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What is Ear Cancer?

Ear canal tumors are most often found in the external ear canal and the outer ear. In rare cases, tumors can occur in the inner or middle ear. Prompt diagnosis and treatment is critical for the cat’s survival.

Two primary forms of cancer that affect the ears of cats are squamous cell carcinoma and ear canal tumors. Squamous cell carcinoma most commonly presents as a red, crusty areas around the ears. The sores, or ulcers, may occur intermittently and are usually flat, irregularly shaped and scaly. If the sores are noticed early enough and proper treatment is administered the prognosis is generally good. Unfortunately, the carcinoma is likely to reoccur after removal and may metastasize to other areas of the body. 

Ear Cancer Average Cost

From 539 quotes ranging from $3,000 - $8,000

Average Cost

$6,000

Symptoms of Ear Cancer in Cats

The primary symptom of squamous cell carcinoma is the presence of bleeding ulcers on the ears. In advanced stages, the tips of the ears may disappear, leaving a noticeable deformity.

Ear canal tumors usually cause symptoms on one side of the head only. Owners should look or the presence of one or more of the following:

  • Ear discharge (may be waxy, pus-filled, or bloody) 
  • Foul odor
  • Head shaking
  • Ear scratching
  • Swelling
  • Draining abscess below affected ear
  • Deafness

When tumors are located in the inner ear, affected cats may present additional symptoms including:

  • Loss of balance
  • Difficulty blinking
  • Other neurological problems or coordination 
  • Head tilt
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Causes of Ear Cancer in Cats

Squamous cell carcinoma is most often caused by ultraviolet (UV) damage from excess sun exposure. It is most common in white cats with white ears. In rare cases, the condition can develop following severe burn damage. It is possible for squamous cell carcinoma to affect dark-colored cats or develop on areas that are covered by hair. This is the result of a disorder called Bowen’s disease that may be associated with the presence of a virus.

Tumors in the ear canal have not been definitively connected to a specific cause. Ongoing ear canal inflammation may cause the growth of abnormal cells that can develop into tumors. Cats with a history of ear infections tend to be more prone to this condition. Middle-aged or older cats are more likely to be affected than younger cats, and the tumors are more likely to be malignant than benign.

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Diagnosis of Ear Cancer in Cats

The first step will be a full review of the cat’s medical history. Owners should make the vet aware of any sores that the cat has had in the recent past, even of other factors are thought to be to blame. The vet will perform a thorough physical exam to look for other sores on the body and will likely order common lab tests like a complete blood count (CBC), biochemistry profile, urinalysis, and electrolyte panel. Enlarged lymph nodes or a high white blood cell count may indicate the presence of an infection. Chest and skull x-rays may be performed to check for tumors or other abnormalities. A biopsy can be performed to determine whether the tumor is a carcinoma, benign mass, or other skin condition. This is often done as a last resort as it typically requires general anesthesia.

If an inner-ear tumor is suspected, the vet may sedate the cat and complete a deep otoscopic examination. Other diagnostic methods may include CT scan, MRI, and biopsy.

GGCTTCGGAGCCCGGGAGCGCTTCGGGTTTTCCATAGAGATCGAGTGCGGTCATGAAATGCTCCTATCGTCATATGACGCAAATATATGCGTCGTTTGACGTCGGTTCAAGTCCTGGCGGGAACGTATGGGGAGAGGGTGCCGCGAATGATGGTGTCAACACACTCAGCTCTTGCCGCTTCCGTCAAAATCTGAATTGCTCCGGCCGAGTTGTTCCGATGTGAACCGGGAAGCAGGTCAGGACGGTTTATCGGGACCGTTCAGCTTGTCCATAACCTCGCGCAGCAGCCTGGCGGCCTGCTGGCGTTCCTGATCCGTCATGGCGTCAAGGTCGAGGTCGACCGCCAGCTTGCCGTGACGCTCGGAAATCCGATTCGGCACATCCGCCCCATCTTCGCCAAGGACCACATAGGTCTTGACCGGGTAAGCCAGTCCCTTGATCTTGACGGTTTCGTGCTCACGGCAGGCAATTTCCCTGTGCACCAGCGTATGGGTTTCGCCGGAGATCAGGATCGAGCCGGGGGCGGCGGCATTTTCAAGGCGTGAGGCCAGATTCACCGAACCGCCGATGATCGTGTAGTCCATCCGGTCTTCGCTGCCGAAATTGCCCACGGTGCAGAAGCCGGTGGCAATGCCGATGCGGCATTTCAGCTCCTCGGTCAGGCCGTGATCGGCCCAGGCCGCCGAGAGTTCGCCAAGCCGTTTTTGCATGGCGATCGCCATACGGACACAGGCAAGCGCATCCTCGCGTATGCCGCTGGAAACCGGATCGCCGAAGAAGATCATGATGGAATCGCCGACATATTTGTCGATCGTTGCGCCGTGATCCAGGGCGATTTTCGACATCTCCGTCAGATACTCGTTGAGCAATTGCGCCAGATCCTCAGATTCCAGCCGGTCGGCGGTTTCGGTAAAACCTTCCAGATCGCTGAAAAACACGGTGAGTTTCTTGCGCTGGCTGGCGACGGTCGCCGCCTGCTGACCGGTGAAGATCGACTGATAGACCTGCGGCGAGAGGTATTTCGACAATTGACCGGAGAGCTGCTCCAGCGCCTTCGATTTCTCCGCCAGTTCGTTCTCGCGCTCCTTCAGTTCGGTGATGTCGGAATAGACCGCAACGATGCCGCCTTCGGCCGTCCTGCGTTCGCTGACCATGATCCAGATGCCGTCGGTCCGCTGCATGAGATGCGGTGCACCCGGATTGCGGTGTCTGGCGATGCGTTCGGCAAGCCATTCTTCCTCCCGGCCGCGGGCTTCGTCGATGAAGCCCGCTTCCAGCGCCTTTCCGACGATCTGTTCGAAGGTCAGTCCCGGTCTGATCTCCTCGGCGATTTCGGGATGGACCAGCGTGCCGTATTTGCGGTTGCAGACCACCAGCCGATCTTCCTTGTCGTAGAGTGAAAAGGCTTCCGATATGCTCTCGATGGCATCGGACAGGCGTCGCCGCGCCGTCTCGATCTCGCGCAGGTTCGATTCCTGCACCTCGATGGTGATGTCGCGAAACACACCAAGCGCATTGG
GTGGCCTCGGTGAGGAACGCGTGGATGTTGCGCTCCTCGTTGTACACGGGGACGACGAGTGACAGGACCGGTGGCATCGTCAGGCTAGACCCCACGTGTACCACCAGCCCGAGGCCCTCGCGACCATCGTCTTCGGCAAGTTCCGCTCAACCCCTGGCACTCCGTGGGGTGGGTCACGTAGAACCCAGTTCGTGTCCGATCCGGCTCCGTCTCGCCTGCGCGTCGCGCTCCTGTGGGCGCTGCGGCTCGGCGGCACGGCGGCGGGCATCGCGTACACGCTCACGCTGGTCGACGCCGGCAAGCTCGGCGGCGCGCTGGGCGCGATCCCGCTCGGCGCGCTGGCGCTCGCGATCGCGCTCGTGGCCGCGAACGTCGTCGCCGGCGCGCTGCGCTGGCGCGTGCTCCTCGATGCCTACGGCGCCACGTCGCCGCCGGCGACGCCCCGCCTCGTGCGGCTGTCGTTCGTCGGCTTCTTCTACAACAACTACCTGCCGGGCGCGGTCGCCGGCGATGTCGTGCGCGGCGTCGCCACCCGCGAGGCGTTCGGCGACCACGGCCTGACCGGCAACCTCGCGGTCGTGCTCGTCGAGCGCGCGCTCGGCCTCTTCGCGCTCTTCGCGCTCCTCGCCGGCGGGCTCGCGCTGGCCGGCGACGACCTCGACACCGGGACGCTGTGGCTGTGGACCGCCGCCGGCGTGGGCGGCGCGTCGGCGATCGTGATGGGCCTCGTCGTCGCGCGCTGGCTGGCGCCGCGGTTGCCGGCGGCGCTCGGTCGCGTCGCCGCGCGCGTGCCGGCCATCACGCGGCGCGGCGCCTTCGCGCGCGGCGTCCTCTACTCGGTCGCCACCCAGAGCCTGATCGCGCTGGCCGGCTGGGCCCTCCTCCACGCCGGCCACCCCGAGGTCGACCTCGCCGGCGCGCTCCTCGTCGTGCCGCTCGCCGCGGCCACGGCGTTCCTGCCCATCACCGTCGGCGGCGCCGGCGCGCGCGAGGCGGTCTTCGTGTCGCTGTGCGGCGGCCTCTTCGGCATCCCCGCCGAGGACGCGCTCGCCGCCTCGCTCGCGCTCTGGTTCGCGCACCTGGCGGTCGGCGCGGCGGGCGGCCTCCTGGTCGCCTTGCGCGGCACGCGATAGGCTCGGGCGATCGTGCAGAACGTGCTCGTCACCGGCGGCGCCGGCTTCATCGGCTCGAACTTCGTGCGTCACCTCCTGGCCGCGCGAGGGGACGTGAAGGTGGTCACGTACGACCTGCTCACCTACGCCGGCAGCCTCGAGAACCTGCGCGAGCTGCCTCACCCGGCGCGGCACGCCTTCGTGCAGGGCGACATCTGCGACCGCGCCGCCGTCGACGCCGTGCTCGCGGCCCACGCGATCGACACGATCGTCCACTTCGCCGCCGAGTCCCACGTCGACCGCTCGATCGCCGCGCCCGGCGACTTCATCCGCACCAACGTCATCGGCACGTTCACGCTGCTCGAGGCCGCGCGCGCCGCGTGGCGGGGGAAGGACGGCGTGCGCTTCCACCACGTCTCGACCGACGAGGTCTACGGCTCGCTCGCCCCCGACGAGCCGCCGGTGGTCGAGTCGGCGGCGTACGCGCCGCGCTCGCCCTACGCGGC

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Treatment of Ear Cancer in Cats

Treatment recommendations will depend on the type of cancer, the size of the ulcers or tumor, and whether it has spread.

Treatment of Squamous Cell Carcinoma 

If only one small ulcer is present, the vet may freeze and remove it using cryosurgery. If the ulcer is large or multiple sores are present, traditional surgery will be required. The external area of the cat’s ear, called the pinna, is usually removed. In some cases, a portion of the ear canal may be removed as well. Cats are usually able to adapt to the change and heal fairly well following surgery. Chemotherapy is less effective than surgery, but may be recommended in cases where surgical removal is not an option. The vet may recommend a consultation with a veterinary cancer specialist for further treatment recommendations.

Treatment of Ear Canal Tumors 

When ear canal tumors are present, surgical removal is required. This is best performed by a board-certified surgical specialist, especially when the inner-ear is involved. The most common surgery is known as a total ear canal ablation (TECA). It involves the removal of the entire ear canal and a thorough cleaning of the inner ear. When surgery fails to remove the entire tumor, radiation may be used to slow tumor growth and minimize pain.

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Recovery of Ear Cancer in Cats

Cats with squamous cell carcinoma should be kept indoors and out of the sun as much as possible. If the cat must be outside in the daytime, sunscreen should be applied to the ears and nose. For cats that enjoy sitting in windowsills, the addition of a reflector or shade will help to block UV rays. Owners should watch closely for the outbreak of new sores and follow up with a veterinarian if reoccurrence is suspected. If the treatment was administered quickly enough and the cancer has not spread, prognosis for cats with squamous cell carcinoma is generally positive.

Cats with ear canal tumors usually survive for about a year following aggressive surgery. If more conservative treatment options are elected, prognosis worsens significantly. Throughout the remainder of the cat’s life, regular veterinary check-ups will be necessary.

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Ear Cancer Average Cost

From 539 quotes ranging from $3,000 - $8,000

Average Cost

$6,000

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Ear Cancer Questions and Advice from Veterinary Professionals

Need pet health advice? Ask a vet

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Ask a Vet

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Pepsi

dog-breed-icon

tabby

dog-age-icon

12 Years